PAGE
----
Posted by Dale Obbie
Greensky Bluegrass, an acoustic string band quickly gaining critical acclaim for its boundary-blurring brand of homegrown bluegrass, released "Handguns" on Oct. 4. Throughout its fourth and most mature album to date, the five-person band finds a stable balance between their dedication to pureblooded bluegrass and their ongoing search for a new sound.
Some people might expect jangling barnyard noises when they hear the word "bluegrass," but Greensky Bluegrass defies this narrow sketch. The band members draw heavily upon the rootsy side of the Grateful Dead, an influence that becomes clear when their songs' instrumental jams reach the 14-minute mark during live performances.
Already a mainstay in the jam band scene, they have been performing some of the songs from "Handguns" for several years at some of the largest music festivals across the country, including the All Good Festival and the Electric Forest Festival this past summer.
The psychedelic landscape depicted by the band's name accurately represents its efforts to expand the limits of its beloved genre, while still remaining true to an authentic bluegrass sound. In "Handguns," there's as much green sky as there is bluegrass. For instance, "Bring Out Your Dead" is a grungy, blues-laden song that experiments with distortion effects — an interesting concept for an acoustic band — giving the mandolin, guitar and dobro a gritty edge.
Fan favorite "I'd Probably Kill You" is equally adventurous with its novel use of a horn section. It is playful, swinging and rich with vocal harmonies. It features a jazzy mandolin solo from Paul Hoffman, a slip-sliding dobro solo from Anders Beck and, keeping with its party spirit, ends with a New Orleans-style group improvisation between the horns.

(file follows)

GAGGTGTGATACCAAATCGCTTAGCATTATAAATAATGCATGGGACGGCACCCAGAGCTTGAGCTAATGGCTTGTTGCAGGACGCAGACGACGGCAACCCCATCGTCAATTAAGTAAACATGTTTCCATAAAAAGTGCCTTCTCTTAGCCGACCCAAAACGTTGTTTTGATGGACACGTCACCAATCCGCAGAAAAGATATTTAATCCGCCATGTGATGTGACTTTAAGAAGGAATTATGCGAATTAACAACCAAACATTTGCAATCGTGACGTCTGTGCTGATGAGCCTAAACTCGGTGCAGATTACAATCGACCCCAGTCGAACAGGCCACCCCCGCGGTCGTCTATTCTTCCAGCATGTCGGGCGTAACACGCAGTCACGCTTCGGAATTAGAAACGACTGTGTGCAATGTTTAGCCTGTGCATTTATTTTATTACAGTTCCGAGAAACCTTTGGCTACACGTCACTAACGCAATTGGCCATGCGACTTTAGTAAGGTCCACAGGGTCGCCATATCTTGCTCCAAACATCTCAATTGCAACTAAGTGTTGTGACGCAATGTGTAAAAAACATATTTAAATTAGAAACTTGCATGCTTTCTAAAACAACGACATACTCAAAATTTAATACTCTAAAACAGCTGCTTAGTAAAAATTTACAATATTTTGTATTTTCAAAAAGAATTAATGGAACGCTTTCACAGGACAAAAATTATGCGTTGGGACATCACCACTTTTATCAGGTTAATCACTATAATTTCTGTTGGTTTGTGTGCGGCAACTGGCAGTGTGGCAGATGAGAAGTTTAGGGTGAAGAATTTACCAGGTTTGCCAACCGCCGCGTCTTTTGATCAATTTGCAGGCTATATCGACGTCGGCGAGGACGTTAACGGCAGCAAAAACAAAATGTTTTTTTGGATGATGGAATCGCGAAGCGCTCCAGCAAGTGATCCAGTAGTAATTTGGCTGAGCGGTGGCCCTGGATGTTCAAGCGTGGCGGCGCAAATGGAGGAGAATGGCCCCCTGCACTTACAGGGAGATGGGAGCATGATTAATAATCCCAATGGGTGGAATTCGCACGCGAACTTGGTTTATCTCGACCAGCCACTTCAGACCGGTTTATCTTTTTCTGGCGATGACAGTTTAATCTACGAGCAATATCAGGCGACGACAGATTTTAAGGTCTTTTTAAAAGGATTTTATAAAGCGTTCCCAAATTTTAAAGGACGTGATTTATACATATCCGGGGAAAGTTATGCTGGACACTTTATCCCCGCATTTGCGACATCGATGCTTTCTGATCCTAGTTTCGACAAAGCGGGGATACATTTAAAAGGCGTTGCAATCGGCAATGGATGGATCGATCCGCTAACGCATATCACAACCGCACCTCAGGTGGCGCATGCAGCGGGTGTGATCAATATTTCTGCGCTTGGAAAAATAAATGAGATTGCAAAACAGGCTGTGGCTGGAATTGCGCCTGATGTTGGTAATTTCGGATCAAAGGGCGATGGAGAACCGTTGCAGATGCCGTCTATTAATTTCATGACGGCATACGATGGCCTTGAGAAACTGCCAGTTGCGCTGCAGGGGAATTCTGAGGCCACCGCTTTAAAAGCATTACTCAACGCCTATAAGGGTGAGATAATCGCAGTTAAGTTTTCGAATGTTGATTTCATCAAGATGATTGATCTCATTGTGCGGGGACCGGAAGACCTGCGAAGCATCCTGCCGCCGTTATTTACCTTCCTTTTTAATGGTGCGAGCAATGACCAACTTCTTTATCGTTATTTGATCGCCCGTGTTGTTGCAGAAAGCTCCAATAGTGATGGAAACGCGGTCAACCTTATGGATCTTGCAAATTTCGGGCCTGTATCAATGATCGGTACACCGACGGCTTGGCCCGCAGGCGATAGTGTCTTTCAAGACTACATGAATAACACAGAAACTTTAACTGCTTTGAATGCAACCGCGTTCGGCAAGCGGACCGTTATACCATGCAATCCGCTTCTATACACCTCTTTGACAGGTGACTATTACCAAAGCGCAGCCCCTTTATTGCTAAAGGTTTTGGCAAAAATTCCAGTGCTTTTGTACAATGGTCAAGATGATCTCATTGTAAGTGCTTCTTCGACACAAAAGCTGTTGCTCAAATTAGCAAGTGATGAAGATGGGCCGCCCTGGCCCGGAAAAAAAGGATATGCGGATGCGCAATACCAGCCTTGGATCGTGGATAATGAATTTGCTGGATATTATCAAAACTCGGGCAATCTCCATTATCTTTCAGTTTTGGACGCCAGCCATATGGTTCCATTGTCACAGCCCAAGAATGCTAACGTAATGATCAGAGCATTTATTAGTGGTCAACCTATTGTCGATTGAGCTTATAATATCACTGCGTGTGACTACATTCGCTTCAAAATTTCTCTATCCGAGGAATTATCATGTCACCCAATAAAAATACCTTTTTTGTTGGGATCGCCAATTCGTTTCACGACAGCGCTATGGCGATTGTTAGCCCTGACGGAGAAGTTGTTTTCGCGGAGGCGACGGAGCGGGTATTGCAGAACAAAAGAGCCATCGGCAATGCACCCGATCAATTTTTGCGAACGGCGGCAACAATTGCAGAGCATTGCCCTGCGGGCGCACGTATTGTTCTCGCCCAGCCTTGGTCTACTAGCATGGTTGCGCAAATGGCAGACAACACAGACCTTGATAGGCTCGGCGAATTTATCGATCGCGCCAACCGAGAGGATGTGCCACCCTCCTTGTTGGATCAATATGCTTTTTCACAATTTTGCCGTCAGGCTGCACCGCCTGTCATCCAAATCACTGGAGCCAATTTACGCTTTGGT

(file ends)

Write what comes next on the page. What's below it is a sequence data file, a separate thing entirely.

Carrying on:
"No Idea" and "Beauty and Pain" give the album a melancholy side, but it is a lull in the mood that reassures rather than depresses the listener. Even the band's most gloomy songs bring with them a promise to uplift: "Cold Feet" brings you to a wintry mountainside with its wistful lyrics, but its brisk, banjo-driven energy will warm your blood and revitalize your mood.
Likewise, "All Four," a staple of the band's live shows, is at first pensive and regretful, but starts to brighten toward the end of the song. Hoffman sings, "I've been weary at the wheel so long / think of all that I've passed up / wonder how I've come this far," but then resolves to keep his "head above the ground" and "all four wheels on the road." To a similar effect, the eight-minute instrumental jam shifts seamlessly from fretful tension to the most relaxed and cheerful six minutes of the album, ending the album on a high note.
Without a doubt, Greensky Bluegrass has given us its best yet with "Handguns" — music that will appeal to diehard bluegrass fans and newcomers alike.